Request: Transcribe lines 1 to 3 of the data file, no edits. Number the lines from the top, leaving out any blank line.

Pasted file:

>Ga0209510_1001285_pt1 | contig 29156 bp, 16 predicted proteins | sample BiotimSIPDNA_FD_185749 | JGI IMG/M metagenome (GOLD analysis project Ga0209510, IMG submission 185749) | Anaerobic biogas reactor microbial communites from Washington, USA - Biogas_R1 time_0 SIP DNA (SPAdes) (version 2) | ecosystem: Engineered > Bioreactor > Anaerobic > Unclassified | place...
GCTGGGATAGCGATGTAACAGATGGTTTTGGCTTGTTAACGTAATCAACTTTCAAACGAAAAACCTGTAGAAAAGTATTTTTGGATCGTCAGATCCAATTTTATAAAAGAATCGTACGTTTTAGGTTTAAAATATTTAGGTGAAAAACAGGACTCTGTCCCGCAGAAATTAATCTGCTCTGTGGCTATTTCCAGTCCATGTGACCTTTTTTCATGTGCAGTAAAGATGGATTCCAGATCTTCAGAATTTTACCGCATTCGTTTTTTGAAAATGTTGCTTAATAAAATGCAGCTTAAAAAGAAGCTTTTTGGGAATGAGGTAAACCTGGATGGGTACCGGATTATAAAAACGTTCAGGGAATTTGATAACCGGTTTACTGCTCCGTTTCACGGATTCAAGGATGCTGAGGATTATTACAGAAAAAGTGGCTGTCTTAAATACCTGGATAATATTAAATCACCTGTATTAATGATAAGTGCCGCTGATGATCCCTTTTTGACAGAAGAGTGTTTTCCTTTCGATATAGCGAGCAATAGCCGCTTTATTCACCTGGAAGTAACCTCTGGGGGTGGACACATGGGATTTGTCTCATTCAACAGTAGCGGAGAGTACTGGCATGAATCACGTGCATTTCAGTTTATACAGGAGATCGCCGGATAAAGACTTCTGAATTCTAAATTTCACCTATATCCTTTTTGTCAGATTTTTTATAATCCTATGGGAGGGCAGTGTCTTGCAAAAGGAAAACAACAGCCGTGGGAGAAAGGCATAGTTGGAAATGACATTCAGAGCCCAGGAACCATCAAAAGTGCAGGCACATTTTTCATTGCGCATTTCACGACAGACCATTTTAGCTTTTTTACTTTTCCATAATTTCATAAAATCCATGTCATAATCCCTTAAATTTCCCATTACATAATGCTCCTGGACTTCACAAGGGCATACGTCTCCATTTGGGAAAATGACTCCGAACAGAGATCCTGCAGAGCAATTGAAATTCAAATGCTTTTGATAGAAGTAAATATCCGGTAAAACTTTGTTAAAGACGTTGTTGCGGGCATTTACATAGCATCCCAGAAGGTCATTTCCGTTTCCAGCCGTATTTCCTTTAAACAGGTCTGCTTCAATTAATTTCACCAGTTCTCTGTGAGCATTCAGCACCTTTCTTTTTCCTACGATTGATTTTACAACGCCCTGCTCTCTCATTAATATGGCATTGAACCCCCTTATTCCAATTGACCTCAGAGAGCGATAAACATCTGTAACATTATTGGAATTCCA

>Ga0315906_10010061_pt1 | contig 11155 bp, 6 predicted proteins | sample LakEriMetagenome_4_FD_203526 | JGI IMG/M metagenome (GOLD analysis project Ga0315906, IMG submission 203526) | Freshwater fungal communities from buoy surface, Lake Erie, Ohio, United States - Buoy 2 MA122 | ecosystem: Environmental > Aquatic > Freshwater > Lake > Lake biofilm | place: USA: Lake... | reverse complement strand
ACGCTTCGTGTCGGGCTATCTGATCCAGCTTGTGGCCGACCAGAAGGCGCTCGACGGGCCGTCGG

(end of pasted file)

>Ga0209510_1001285_pt1 | contig 29156 bp, 16 predicted proteins | sample BiotimSIPDNA_FD_185749 | JGI IMG/M metagenome (GOLD analysis project Ga0209510, IMG submission 185749) | Anaerobic biogas reactor microbial communites from Washington, USA - Biogas_R1 time_0 SIP DNA (SPAdes) (version 2) | ecosystem: Engineered > Bioreactor > Anaerobic > Unclassified | place...
GCTGGGATAGCGATGTAACAGATGGTTTTGGCTTGTTAACGTAATCAACTTTCAAACGAAAAACCTGTAGAAAAGTATTTTTGGATCGTCAGATCCAATTTTATAAAAGAATCGTACGTTTTAGGTTTAAAATATTTAGGTGAAAAACAGGACTCTGTCCCGCAGAAATTAATCTGCTCTGTGGCTATTTCCAGTCCATGTGACCTTTTTTCATGTGCAGTAAAGATGGATTCCAGATCTTCAGAATTTTACCGCATTCGTTTTTTGAAAATGTTGCTTAATAAAATGCAGCTTAAAAAGAAGCTTTTTGGGAATGAGGTAAACCTGGATGGGTACCGGATTATAAAAACGTTCAGGGAATTTGATAACCGGTTTACTGCTCCGTTTCACGGATTCAAGGATGCTGAGGATTATTACAGAAAAAGTGGCTGTCTTAAATACCTGGATAATATTAAATCACCTGTATTAATGATAAGTGCCGCTGATGATCCCTTTTTGACAGAAGAGTGTTTTCCTTTCGATATAGCGAGCAATAGCCGCTTTATTCACCTGGAAGTAACCTCTGGGGGTGGACACATGGGATTTGTCTCATTCAACAGTAGCGGAGAGTACTGGCATGAATCACGTGCATTTCAGTTTATACAGGAGATCGCCGGATAAAGACTTCTGAATTCTAAATTTCACCTATATCCTTTTTGTCAGATTTTTTATAATCCTATGGGAGGGCAGTGTCTTGCAAAAGGAAAACAACAGCCGTGGGAGAAAGGCATAGTTGGAAATGACATTCAGAGCCCAGGAACCATCAAAAGTGCAGGCACATTTTTCATTGCGCATTTCACGACAGACCATTTTAGCTTTTTTACTTTTCCATAATTTCATAAAATCCATGTCATAATCCCTTAAATTTCCCATTACATAATGCTCCTGGACTTCACAAGGGCATACGTCTCCATTTGGGAAAATGACTCCGAACAGAGATCCTGCAGAGCAATTGAAATTCAAATGCTTTTGATAGAAGTAAATATCCGGTAAAACTTTGTTAAAGACGTTGTTGCGGGCATTTACATAGCATCCCAGAAGGTCATTTCCGTTTCCAGCCGTATTTCCTTTAAACAGGTCTGCTTCAATTAATTTCACCAGTTCTCTGTGAGCATTCAGCACCTTTCTTTTTCCTACGATTGATTTTACAACGCCCTGCTCTCTCATTAATATGGCATTGAACCCCCTTATTCCAATTGACCTCAGAGAGCGATAAACATCTGTAACATTATTGGAATTCCA

>Ga0315906_10010061_pt1 | contig 11155 bp, 6 predicted proteins | sample LakEriMetagenome_4_FD_203526 | JGI IMG/M metagenome (GOLD analysis project Ga0315906, IMG submission 203526) | Freshwater fungal communities from buoy surface, Lake Erie, Ohio, United States - Buoy 2 MA122 | ecosystem: Environmental > Aquatic > Freshwater > Lake > Lake biofilm | place: USA: Lake... | reverse complement strand